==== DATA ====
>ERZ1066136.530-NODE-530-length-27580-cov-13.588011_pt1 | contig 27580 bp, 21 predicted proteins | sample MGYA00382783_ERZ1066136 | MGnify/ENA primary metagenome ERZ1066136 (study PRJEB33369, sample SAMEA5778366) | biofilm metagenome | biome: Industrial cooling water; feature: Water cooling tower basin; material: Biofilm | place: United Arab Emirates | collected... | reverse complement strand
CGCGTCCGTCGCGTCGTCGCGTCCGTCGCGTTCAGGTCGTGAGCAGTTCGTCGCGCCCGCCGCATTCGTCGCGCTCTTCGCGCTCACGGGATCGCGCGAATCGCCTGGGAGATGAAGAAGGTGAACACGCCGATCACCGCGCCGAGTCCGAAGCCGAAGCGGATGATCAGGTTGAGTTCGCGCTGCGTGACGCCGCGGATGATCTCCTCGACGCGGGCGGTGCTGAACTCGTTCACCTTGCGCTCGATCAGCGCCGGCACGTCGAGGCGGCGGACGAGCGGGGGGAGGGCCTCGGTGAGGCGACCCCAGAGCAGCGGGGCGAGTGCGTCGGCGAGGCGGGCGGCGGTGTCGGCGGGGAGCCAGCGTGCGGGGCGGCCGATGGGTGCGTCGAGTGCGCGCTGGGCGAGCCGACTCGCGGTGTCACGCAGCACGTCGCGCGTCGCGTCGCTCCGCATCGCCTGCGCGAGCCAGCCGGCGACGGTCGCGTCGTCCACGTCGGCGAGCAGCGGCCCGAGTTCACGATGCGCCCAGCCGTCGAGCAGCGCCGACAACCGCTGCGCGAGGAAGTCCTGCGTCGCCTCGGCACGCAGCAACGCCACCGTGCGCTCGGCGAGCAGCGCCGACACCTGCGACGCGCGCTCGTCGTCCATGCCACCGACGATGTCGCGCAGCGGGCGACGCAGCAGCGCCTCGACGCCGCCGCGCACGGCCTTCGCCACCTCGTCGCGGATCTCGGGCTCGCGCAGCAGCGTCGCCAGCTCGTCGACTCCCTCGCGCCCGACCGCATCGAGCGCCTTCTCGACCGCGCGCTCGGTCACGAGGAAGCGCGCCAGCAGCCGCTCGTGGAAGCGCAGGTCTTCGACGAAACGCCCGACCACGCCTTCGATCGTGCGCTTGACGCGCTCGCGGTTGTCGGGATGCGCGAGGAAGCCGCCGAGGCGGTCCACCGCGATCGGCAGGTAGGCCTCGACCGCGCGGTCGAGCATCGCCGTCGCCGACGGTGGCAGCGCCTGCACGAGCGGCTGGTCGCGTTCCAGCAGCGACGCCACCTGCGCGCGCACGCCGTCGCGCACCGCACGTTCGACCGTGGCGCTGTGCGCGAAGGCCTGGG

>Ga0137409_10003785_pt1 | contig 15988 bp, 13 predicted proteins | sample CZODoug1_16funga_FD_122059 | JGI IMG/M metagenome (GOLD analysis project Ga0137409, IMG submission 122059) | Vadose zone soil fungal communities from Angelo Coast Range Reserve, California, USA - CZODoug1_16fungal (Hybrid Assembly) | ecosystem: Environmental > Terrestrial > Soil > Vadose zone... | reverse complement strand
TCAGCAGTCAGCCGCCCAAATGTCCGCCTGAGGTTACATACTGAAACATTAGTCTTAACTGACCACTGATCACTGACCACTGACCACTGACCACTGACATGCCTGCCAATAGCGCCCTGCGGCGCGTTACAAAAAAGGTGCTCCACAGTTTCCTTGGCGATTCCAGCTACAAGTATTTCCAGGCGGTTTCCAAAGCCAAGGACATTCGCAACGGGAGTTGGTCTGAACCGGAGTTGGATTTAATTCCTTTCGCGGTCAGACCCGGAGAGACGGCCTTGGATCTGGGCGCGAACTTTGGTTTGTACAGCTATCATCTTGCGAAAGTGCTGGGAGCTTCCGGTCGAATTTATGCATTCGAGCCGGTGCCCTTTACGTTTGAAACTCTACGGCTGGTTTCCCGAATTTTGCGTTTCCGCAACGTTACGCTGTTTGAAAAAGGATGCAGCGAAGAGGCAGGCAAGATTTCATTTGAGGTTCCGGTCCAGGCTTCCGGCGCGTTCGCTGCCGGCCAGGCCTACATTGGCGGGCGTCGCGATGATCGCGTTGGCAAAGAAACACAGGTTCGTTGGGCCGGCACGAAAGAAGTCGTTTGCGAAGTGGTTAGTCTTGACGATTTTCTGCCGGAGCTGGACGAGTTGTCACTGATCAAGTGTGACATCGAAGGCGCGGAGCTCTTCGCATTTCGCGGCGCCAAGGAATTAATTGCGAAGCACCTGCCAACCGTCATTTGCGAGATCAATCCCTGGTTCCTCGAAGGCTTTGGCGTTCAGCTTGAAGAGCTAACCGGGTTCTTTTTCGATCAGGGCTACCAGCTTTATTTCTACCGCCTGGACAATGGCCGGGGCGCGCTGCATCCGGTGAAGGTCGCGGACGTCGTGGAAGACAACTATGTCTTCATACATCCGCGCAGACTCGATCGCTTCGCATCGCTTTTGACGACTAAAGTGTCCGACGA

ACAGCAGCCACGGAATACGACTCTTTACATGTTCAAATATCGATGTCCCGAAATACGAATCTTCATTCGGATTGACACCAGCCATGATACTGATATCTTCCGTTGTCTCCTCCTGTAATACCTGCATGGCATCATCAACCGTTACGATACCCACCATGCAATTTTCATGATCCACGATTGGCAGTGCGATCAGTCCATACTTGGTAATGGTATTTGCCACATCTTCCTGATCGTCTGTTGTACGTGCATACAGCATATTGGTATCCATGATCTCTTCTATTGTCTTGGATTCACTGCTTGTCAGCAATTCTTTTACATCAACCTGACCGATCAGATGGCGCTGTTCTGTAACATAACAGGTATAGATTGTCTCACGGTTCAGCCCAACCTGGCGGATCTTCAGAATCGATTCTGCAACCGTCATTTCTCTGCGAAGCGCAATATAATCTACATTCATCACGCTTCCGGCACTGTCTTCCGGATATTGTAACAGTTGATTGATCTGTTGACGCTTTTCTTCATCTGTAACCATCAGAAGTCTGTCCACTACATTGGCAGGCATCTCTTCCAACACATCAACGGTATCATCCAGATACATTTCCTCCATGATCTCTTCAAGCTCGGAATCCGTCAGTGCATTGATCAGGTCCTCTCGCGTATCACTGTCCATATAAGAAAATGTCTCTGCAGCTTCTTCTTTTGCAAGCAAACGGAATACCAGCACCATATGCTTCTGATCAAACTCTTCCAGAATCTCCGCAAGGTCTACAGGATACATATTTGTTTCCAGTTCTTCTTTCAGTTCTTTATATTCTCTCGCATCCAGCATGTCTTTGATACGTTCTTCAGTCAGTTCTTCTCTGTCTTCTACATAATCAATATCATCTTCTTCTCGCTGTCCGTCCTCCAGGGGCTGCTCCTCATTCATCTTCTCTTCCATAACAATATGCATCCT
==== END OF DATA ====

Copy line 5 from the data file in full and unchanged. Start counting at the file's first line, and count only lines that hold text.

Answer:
ACAGCAGCCACGGAATACGACTCTTTACATGTTCAAATATCGATGTCCCGAAATACGAATCTTCATTCGGATTGACACCAGCCATGATACTGATATCTTCCGTTGTCTCCTCCTGTAATACCTGCATGGCATCATCAACCGTTACGATACCCACCATGCAATTTTCATGATCCACGATTGGCAGTGCGATCAGTCCATACTTGGTAATGGTATTTGCCACATCTTCCTGATCGTCTGTTGTACGTGCATACAGCATATTGGTATCCATGATCTCTTCTATTGTCTTGGATTCACTGCTTGTCAGCAATTCTTTTACATCAACCTGACCGATCAGATGGCGCTGTTCTGTAACATAACAGGTATAGATTGTCTCACGGTTCAGCCCAACCTGGCGGATCTTCAGAATCGATTCTGCAACCGTCATTTCTCTGCGAAGCGCAATATAATCTACATTCATCACGCTTCCGGCACTGTCTTCCGGATATTGTAACAGTTGATTGATCTGTTGACGCTTTTCTTCATCTGTAACCATCAGAAGTCTGTCCACTACATTGGCAGGCATCTCTTCCAACACATCAACGGTATCATCCAGATACATTTCCTCCATGATCTCTTCAAGCTCGGAATCCGTCAGTGCATTGATCAGGTCCTCTCGCGTATCACTGTCCATATAAGAAAATGTCTCTGCAGCTTCTTCTTTTGCAAGCAAACGGAATACCAGCACCATATGCTTCTGATCAAACTCTTCCAGAATCTCCGCAAGGTCTACAGGATACATATTTGTTTCCAGTTCTTCTTTCAGTTCTTTATATTCTCTCGCATCCAGCATGTCTTTGATACGTTCTTCAGTCAGTTCTTCTCTGTCTTCTACATAATCAATATCATCTTCTTCTCGCTGTCCGTCCTCCAGGGGCTGCTCCTCATTCATCTTCTCTTCCATAACAATATGCATCCT